The 2018 Enterprise Service Management Wave is out! Take IT Service Management, add the Age of the Customer, stir in some Employee Experience and a healthy dose of low/no-code platform, and voilà! Enterprise Service Management!

Or if you prefer a more traditional description, we define Enterprise Service Management (ESM) as:

Extending IT service management capabilities beyond technology services to address business-centric use cases; managing service demand and supply through a common platform, portal, and service catalog; and speeding up innovation and workflow automation through PaaS/low-code development tooling.

Why should you care about ESM? The age of digital transformation is also the age of the knowledge worker. The 20th century was a world of repeatable, predictable “best practice” processes centered on visible, physical work in progress, optimized via Six Sigma. The 21st century is a world of more variable, higher-touch services work, often invisible as it progresses. ESM helps you manage this transition.

Our previous work on ESM includes this initial report, a NowTech surveying the market (and which also served as the Wave screener), and my previous blog. I won’t reiterate much of that, but instead will share here some highlights of the research:

  • ESM is an organic, bottom-up, evolving market. I was skeptical at first, but many customer interviews changed my mind. To paraphase hockey great Wayne Gretzky, vendors seem to have “skated to where the puck was going to be,” not through any elaborate strategic marketing plan, but rather pulled there by clear customer demand.
  • Employee experience (EX) is a primary driver for ESM. Support their needs, cut down on confusion, and improve employee productivity through a fully integrated service portal providing frictionless access to your organization’s services and resources. For example, see the public CERN service portal, platformed on ServiceNow. Only a minority of the services are IT.
  • ESM expands ITSM to a broader vision of managing knowledge work in general. ESM can provide management visibility into often-obscured services work in progress. Leading organizations and vendors are just beginning to exploit the opportunities here; stay tuned for more on this topic!
  • ESM is a fast moving, competitive space with much innovation. Many vendors continue to invest in R&D to further enhance their EX and knowledge work capabilities with UI and chatbot expansions, intelligent search, fast-advancing analytics, improved mobile support, and a wide variety of other initiatives. Advanced analytics (e.g. machine learning) is currently the top R&D priority, and vendors are applying these capabilities to seemingly “mature” ITSM processes such as Request, Change, and Incident as well as their new ESM workflows. Micro Focus distinguished itself along these lines this year.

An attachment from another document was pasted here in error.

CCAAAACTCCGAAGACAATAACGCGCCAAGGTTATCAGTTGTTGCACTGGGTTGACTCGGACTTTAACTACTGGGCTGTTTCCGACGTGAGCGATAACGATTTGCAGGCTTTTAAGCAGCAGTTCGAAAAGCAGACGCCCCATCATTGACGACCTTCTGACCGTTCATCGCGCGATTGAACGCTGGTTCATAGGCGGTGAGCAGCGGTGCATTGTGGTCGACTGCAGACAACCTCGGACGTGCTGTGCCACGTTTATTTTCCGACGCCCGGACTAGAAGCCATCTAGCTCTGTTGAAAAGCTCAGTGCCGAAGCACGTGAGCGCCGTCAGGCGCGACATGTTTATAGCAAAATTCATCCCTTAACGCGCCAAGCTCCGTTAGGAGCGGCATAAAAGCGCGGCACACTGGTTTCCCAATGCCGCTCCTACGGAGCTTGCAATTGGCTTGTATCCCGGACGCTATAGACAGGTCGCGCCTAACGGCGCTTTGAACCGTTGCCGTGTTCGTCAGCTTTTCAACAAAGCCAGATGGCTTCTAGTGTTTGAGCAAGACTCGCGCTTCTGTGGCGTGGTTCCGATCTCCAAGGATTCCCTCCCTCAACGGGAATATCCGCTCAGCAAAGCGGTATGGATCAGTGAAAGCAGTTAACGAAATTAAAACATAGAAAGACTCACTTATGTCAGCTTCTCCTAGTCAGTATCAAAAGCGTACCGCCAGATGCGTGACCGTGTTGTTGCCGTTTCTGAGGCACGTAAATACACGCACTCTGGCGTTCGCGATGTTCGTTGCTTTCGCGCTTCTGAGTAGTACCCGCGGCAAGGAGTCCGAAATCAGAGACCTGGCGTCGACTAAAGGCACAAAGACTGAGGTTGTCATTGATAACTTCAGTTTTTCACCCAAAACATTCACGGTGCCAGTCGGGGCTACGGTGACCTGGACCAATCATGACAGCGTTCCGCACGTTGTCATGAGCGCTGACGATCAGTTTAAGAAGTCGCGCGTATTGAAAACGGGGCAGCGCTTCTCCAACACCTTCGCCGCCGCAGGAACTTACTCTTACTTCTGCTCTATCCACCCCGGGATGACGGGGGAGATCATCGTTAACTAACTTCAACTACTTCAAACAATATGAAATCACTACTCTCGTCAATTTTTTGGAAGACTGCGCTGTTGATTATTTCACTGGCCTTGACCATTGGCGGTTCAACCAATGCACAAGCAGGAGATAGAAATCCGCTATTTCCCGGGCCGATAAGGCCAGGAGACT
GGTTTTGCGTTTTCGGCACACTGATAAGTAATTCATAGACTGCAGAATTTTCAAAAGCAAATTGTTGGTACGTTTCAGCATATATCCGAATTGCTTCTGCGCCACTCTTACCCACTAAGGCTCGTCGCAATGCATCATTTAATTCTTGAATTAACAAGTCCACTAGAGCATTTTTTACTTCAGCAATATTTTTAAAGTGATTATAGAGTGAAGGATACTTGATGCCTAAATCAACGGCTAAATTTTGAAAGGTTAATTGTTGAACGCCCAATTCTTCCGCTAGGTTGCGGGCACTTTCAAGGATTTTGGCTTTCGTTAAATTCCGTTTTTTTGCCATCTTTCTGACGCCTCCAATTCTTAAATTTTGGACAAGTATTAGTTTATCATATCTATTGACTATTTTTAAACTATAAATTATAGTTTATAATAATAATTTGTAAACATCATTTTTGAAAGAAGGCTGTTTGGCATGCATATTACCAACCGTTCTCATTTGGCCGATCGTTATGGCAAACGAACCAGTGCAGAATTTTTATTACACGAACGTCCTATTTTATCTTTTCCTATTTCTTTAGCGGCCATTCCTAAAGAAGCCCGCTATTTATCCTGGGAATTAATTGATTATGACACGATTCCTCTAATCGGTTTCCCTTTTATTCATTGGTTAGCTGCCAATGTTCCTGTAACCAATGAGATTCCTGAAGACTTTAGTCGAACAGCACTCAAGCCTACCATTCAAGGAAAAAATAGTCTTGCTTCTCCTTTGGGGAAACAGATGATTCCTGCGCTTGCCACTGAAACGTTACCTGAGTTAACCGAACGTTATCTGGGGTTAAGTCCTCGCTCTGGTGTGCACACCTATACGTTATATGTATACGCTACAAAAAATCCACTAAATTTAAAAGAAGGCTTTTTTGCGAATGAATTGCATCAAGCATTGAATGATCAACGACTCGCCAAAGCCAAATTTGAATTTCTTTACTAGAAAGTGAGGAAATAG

• Low/no-code platforms underlying ESM tools are getting stronger and stronger. All of the solutions we analyzed have some level of general-purpose low/no code platform/PaaS capabilities; this was selection criteria for the Wave. ServiceNow and Cherwell distinguished themselves in this regard. To this point, ServiceNow is even covered in Forrester’s low-code Wave  (“Low-Code Development Platforms For AD&D Pros Q4 2017”).
  • ESM’s value awareness needs to spread beyond the CIO.  The fact that the central, CIO-led IT organization is currently the most frequent buyer for ESM vendor products is a strength and a weakness. This CIO alignment is an important “moat” that helps these providers defend their market. Defensible markets are in short supply nowadays! But correspondingly, the CIO and ESM vendors have challenges in positioning to rest of C-Suite. (Again see my previous blog for a discussion of what is and is not in scope for ESM tool.).
  • ESM vendor approaches to business (non-IT) service and workflow modules vary. Some vendors (g. Atlassian) are focusing on providing business service through their ecosystem. Others (e.g. Sunview) are building an increasingly diverse array of business service modules. Some (eg.CA) are not building business service modules as go-to-market products, but rather supporting non-IT workloads through lower level, finer-grained, re-usable workflows.

Together, users and vendors are advancing their vision of what the ESM market should ultimately look like. We continue to hear stories of users moving to ESM strategies along with ongoing, creative responses from vendors. What does the future hold? Beyond the tactical advantages of unified service portals, I predict that the value of ESM will be more and more apparent to the C-suite. Operational leaders will realize the benefits of comprehensive visibility into services work in progress. And ultimately, ESM’s improvement of employee experience means staff who are more engaged and effective in serving customers, the most critical activity for any digital business.